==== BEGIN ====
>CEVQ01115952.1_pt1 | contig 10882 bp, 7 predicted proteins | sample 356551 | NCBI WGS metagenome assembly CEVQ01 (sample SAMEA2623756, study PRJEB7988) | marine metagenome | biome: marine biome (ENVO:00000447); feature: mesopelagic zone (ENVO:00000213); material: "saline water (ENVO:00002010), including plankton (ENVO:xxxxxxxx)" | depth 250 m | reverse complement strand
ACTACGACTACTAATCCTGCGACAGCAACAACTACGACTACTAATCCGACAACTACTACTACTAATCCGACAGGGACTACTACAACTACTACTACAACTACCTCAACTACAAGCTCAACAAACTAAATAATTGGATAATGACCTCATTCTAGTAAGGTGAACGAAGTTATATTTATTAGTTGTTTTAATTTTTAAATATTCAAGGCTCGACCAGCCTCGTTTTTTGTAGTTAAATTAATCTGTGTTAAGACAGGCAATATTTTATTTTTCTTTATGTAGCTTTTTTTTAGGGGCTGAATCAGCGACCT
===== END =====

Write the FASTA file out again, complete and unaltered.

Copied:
>CEVQ01115952.1_pt1 | contig 10882 bp, 7 predicted proteins | sample 356551 | NCBI WGS metagenome assembly CEVQ01 (sample SAMEA2623756, study PRJEB7988) | marine metagenome | biome: marine biome (ENVO:00000447); feature: mesopelagic zone (ENVO:00000213); material: "saline water (ENVO:00002010), including plankton (ENVO:xxxxxxxx)" | depth 250 m | reverse complement strand
ACTACGACTACTAATCCTGCGACAGCAACAACTACGACTACTAATCCGACAACTACTACTACTAATCCGACAGGGACTACTACAACTACTACTACAACTACCTCAACTACAAGCTCAACAAACTAAATAATTGGATAATGACCTCATTCTAGTAAGGTGAACGAAGTTATATTTATTAGTTGTTTTAATTTTTAAATATTCAAGGCTCGACCAGCCTCGTTTTTTGTAGTTAAATTAATCTGTGTTAAGACAGGCAATATTTTATTTTTCTTTATGTAGCTTTTTTTTAGGGGCTGAATCAGCGACCT